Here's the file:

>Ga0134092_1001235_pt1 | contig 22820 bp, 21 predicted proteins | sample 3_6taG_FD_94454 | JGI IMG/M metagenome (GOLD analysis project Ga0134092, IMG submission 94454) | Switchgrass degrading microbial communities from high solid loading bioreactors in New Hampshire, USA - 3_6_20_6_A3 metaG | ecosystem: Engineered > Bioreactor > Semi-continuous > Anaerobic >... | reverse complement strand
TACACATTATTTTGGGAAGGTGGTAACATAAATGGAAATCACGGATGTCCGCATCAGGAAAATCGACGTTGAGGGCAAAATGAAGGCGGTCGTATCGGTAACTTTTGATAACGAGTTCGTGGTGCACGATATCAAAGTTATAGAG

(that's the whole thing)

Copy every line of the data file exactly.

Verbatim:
>Ga0134092_1001235_pt1 | contig 22820 bp, 21 predicted proteins | sample 3_6taG_FD_94454 | JGI IMG/M metagenome (GOLD analysis project Ga0134092, IMG submission 94454) | Switchgrass degrading microbial communities from high solid loading bioreactors in New Hampshire, USA - 3_6_20_6_A3 metaG | ecosystem: Engineered > Bioreactor > Semi-continuous > Anaerobic >... | reverse complement strand
TACACATTATTTTGGGAAGGTGGTAACATAAATGGAAATCACGGATGTCCGCATCAGGAAAATCGACGTTGAGGGCAAAATGAAGGCGGTCGTATCGGTAACTTTTGATAACGAGTTCGTGGTGCACGATATCAAAGTTATAGAG